We made the bed, now we have to sleep in it
Brian Giles Publisher
In the aftermath of the Amendment One vote Tuesday we now find ourselves feeling the shock wave of the budget cuts that are sure to come. Citizens of Alabama voted by a 2-1 margin to reject Gov. Bob Riley's plan to raise taxes by 1.2 billion. The state now faces a $675 million budget deficit for the 2003-2004 budget year that starts in just over two weeks. The state is looking at several areas to cut. These cuts are going to be as some have referred "deep and profound." Targets for cuts include public education, freeing thousands of convicted felons, and cuts to the state Medicaid agencies.
How will our school system continue to operate? There will be no money for supplies, textbooks, computers and software, teacher training and 6,000 state education employees could lose their jobs next year.. State officials are expecting $100 million cut in school money for this school year and an additional $200 million in the 2004-05 year. Some school systems may have to look at a four-day school week instead of a five. Our state test scores are already below national averages. They will continue the slide What will happen to extra curricular activities such as football, baseball and marching bands? With budgets tight, sports will likely be the first to get cut.
The state is looking at hiring an additional parole board of three members to speed up the release of state inmates from correctional facilities. Riley has proposed releasing 5,000-6,000 inmates convicted of nonviolent crimes such as burglary, drug possession and dealing. There will be cuts in law enforcement. There will be a hiring freeze put on state troopers, meaning no new troopers will be hired and existing troopers will not be replaced when they retire.
The poor in our nursing homes are going to feel the pinch. The state is looking to cut the number of low-income people in nursing home beds from 18,000 to 15,000 paid for by the state Medicaid agency. Medicaid said no one would be removed from a nursing home, but it will likely be harder to qualify for a bed in the future.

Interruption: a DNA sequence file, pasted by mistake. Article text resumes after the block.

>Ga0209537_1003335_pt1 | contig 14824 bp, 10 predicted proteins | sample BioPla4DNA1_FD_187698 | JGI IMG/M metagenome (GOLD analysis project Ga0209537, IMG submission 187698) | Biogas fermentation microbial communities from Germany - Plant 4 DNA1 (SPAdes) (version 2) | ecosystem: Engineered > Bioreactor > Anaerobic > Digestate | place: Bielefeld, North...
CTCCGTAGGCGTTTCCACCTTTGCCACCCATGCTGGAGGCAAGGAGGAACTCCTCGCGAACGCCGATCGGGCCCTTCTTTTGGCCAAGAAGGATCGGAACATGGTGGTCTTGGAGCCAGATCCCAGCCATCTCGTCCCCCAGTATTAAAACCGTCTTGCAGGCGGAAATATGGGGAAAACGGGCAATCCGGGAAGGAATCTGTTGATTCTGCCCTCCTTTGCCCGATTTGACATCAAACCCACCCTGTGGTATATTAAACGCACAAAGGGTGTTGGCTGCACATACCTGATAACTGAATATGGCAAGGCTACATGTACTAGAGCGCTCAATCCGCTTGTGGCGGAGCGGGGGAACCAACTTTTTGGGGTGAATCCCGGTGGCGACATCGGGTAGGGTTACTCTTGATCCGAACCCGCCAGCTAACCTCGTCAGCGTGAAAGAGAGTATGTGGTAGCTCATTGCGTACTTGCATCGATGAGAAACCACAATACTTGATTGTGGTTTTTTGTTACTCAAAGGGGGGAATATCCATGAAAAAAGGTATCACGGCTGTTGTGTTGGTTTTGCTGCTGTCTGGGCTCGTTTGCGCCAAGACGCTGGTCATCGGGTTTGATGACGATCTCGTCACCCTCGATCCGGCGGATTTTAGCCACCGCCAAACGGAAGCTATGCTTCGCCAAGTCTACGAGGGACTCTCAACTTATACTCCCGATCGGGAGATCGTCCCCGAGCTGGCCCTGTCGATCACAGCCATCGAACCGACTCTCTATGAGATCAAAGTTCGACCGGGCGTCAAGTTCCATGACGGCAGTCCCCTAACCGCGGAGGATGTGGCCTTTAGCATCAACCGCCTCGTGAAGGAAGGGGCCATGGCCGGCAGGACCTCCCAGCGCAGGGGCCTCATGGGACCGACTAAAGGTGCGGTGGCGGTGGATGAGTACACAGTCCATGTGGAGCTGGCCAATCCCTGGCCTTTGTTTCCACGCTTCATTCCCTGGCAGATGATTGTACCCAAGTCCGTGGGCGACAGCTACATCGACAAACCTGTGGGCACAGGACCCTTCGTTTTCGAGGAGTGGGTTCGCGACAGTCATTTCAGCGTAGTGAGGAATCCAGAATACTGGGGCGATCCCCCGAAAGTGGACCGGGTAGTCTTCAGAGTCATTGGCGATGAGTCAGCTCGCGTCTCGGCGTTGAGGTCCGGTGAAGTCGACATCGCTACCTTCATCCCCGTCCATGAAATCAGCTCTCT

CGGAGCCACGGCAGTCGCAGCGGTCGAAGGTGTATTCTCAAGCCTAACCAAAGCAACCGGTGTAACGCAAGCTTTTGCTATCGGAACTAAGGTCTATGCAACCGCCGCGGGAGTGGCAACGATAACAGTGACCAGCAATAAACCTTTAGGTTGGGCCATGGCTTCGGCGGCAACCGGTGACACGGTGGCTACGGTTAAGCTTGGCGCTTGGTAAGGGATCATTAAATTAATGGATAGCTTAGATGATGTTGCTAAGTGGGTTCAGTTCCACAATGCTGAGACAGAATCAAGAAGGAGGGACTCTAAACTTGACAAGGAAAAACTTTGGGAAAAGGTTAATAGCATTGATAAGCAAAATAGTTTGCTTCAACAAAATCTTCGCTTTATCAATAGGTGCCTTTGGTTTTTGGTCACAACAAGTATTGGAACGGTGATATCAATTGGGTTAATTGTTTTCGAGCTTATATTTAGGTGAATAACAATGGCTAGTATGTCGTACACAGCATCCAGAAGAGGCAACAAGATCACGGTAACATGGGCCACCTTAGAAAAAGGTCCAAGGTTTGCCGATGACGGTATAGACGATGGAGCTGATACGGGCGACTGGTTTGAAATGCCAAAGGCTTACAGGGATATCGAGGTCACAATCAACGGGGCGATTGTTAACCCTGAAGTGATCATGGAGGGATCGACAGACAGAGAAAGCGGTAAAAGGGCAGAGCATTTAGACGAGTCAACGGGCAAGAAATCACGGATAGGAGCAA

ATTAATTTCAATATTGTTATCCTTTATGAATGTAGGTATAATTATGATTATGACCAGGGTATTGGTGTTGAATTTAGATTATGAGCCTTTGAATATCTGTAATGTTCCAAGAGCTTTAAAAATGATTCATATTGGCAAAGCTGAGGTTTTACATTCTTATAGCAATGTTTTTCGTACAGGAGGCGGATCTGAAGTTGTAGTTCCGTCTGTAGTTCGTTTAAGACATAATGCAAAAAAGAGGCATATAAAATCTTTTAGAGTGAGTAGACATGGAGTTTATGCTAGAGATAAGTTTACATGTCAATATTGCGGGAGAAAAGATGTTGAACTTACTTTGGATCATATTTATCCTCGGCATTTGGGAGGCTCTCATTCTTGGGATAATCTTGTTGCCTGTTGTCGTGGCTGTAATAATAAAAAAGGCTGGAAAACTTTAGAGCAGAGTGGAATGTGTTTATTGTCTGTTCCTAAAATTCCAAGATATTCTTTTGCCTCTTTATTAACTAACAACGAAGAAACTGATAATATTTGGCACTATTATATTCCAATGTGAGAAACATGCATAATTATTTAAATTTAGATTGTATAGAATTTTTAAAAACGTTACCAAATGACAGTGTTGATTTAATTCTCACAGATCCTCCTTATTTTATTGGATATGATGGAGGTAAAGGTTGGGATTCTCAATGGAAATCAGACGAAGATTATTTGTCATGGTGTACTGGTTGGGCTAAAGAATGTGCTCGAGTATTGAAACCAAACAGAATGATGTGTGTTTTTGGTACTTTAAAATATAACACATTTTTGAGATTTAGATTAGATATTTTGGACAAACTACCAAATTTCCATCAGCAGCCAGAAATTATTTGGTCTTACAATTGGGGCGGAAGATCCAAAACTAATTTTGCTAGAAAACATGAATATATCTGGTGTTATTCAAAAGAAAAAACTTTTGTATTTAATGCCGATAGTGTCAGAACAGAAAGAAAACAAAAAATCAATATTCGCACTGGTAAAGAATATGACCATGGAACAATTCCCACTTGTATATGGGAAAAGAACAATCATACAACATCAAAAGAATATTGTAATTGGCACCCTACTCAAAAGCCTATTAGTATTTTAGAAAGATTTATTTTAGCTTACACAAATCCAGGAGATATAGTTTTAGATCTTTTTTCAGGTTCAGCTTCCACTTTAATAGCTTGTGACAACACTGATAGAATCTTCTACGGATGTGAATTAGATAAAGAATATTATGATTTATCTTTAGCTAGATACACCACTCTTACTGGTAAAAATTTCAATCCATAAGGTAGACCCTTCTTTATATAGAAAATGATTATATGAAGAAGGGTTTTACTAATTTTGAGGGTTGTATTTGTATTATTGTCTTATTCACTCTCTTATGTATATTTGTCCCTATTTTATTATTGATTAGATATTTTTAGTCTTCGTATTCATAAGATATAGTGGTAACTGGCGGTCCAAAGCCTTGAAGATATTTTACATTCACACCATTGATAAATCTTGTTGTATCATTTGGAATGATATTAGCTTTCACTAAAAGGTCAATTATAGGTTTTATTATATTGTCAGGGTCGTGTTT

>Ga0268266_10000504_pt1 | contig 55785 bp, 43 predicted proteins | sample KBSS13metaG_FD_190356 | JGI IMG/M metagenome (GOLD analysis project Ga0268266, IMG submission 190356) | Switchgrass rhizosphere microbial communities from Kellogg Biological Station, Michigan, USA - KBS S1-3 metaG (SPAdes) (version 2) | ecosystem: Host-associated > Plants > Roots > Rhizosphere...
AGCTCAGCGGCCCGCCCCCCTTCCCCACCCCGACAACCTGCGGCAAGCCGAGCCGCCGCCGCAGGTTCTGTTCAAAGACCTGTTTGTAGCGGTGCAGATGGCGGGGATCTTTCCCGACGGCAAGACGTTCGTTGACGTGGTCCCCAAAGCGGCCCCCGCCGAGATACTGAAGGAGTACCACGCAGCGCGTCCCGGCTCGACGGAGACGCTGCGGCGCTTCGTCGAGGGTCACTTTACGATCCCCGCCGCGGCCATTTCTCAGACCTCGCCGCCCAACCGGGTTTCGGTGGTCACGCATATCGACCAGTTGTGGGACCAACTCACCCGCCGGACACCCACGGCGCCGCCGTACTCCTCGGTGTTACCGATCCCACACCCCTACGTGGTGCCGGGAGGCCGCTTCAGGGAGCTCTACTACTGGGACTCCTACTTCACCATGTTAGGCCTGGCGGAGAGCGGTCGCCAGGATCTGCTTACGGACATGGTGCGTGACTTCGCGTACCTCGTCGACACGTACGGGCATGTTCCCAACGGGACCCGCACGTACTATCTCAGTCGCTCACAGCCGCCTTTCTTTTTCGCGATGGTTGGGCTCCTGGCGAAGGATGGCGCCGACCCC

I have mentioned just a few of the areas that will see cuts. The list goes on and includes things such as child health insurance programs, restaurant inspectors, State Health Department, District Attorneys office, and so on.
I fear the people of Alabama may have made a mistake.
It is not the big landowners and corporations that will feel the sting of the budget cuts. It is the everyday people of the state who depend on our public school systems, our nursing homes, and our law enforcement to keep us safe. We will look back on the Riley tax plan a few years from now and say it would have been a lot cheaper to pay the tax increase instead of buying all these textbooks, paying for my kid to play football or participate in the band.
It may not be in the form of a tax, but in the end we are all going to pay in one way or another..
Brian Giles is publisher of the Atmore Advance and may be reached at 368-2123 or email at firstname.lastname@example.org